Tuesday, February 28, 2017

The all too predictable tale of the failed CSIR Tech initiative.

I am sure you have heard that one of the key personalities in the CSIR Tech saga is in the news again.  Dr. V. A. Shiva is planning to run against Sen. Warren and he is taking on a Trumpesque persona in the hope of achieving a major upset. This is not out of character for Dr. Shiva, he loves being the eye of the storm and a controversial fame.

I want to briefly touch upon the CSIR Tech episode. You can find Dr. Shiva's view of the affair on his website. I just want to put out my take on this as I feel it is relevant to judging the viability of non-establishment candidates.

So lets go back in time to the 2000s, there was a lot of back and forth within the GoI about what was limiting the pace of scientific and technology progress in the country. The economy had just come out the 1990s recession and there was a sense of optimism in the air that long fear problems could be resolved if resources were applied to them.

One persistent cause of concern was the slow pace of innovation. The cycle time associated with taking ideas from bench top to industry was very long. Some of this was due to poor infrastructure development and a great deal was due to the timescales associated with material science and engineering which tend to be in the decades.

The GoI took two approaches to this, the first was to trying lure back exceptional scientists of Indian origin. The other was to reach out to the Israelis.

In the case of CSIR (which contrary to the name is actually a vast enterprise supporting hundreds of labs and thousands of scientists) the idea that gained ground was to create a kind of CSIR - "Lite and Fast" or "Diet" version. This was called CSIR -Tech, and its job was to find ways of quickly taking research out of CSIR labs into industry. To make this happen in 2009 Dr. V. A. Shiva was hired by DG-CSIR Dr. Samir Brahmachari himself.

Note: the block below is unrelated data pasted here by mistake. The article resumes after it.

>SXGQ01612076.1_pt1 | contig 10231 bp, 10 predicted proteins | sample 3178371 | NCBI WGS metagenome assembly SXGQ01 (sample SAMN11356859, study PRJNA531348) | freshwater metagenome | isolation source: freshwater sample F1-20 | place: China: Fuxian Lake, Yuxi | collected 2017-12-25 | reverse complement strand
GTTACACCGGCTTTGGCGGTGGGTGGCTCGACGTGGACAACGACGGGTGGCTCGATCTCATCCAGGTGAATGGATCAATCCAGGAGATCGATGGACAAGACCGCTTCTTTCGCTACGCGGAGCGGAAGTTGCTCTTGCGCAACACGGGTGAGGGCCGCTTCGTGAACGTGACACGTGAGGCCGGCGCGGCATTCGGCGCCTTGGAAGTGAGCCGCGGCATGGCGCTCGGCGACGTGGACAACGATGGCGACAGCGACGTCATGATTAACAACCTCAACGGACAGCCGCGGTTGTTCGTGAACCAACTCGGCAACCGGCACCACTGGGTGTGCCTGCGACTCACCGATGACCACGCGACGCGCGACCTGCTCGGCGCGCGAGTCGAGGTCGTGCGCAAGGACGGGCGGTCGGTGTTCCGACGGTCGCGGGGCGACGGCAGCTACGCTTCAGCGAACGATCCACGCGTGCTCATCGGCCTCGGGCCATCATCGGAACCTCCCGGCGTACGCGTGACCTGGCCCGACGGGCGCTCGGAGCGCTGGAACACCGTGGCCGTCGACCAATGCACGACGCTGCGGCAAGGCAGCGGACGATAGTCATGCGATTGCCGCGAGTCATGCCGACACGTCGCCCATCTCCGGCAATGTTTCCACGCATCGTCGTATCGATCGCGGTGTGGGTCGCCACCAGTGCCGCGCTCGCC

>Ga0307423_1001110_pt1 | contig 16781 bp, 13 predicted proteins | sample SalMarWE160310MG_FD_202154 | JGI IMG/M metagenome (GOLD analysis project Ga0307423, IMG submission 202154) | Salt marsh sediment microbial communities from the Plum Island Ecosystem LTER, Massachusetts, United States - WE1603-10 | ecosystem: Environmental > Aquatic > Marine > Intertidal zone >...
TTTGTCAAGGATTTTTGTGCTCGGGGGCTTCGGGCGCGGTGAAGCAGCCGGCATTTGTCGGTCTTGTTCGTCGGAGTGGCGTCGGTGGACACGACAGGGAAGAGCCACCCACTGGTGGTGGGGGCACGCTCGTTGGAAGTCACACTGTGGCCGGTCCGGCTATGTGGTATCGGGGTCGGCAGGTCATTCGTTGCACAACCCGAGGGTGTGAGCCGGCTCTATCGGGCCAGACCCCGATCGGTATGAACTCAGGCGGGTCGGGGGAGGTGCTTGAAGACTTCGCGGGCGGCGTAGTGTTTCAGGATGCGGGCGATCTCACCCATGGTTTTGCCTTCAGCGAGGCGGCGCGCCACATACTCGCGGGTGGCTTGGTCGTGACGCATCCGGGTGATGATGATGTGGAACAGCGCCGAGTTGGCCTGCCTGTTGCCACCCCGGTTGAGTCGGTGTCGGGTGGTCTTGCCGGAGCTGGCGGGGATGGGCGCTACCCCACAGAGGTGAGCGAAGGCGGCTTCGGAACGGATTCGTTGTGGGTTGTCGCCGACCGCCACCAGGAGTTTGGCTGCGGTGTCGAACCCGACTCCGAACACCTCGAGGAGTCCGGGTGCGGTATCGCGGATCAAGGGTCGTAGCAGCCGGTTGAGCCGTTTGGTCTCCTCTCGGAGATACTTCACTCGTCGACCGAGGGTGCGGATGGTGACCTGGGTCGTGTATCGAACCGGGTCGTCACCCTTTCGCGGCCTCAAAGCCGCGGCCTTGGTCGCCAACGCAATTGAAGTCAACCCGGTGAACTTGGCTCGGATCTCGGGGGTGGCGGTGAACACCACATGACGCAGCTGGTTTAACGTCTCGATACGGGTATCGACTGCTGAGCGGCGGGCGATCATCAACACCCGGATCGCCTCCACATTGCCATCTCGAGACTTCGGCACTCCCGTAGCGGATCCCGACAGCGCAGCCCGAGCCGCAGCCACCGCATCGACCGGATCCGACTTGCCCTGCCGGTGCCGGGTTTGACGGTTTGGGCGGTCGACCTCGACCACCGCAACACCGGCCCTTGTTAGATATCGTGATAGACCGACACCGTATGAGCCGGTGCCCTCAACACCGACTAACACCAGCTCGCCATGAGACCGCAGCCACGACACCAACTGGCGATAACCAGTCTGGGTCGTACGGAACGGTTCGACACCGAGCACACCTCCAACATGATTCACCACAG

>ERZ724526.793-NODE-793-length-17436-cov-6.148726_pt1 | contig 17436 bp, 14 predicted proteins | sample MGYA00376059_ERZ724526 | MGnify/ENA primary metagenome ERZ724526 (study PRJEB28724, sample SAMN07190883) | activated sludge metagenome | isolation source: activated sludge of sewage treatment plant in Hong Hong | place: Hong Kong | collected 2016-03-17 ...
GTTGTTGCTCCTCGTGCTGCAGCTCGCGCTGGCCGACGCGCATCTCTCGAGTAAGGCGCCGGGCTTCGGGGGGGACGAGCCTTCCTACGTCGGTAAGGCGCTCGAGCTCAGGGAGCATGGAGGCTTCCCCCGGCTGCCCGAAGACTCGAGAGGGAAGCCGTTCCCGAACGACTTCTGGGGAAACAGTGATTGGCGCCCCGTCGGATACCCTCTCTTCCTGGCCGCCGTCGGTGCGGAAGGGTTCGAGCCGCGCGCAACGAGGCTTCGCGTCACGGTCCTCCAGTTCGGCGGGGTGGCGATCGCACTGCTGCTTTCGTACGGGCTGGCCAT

Right from the outset there were two major problems.

1) The "outsider" who was brought in didn't understand the nuances of CSIR's culture and didn't understand how CSIR was already productive to begin with. The "outsider" came in with a "this place is not working" perspective and proposed radical changes.

2) The "insiders" who had grown up within CSIR became mistrustful of the "outsider" and didn't welcome the idea of these outsiders gating their already painstakingly written research proposals. They also reacted poorly to the outsiders being given extremely high ranks within the government that are usually given only to career bureaucrats or Nobel Laureate quality scientists.

The CSIR leadership quickly found itself in a mire. The gap between the internal view and the external view was so large there was no way to bridge it. Dr. V. A. Shiva became trapped in that mire. Having approached the entire problem of long innovation cycle times with a "revolutionary" outlook, his found his political stock completely depleted and that was the point at which Dr. Samir Brahmacharri DG-CSIR backed out completely. With the main establishment backing away from him, Dr. Shiva felt isolated and lashed out. This made matters worse & he ultimately had to leave. The unpleasantness in that episode was quite high, but Dr. Shiva was not the first or the last person to experience this.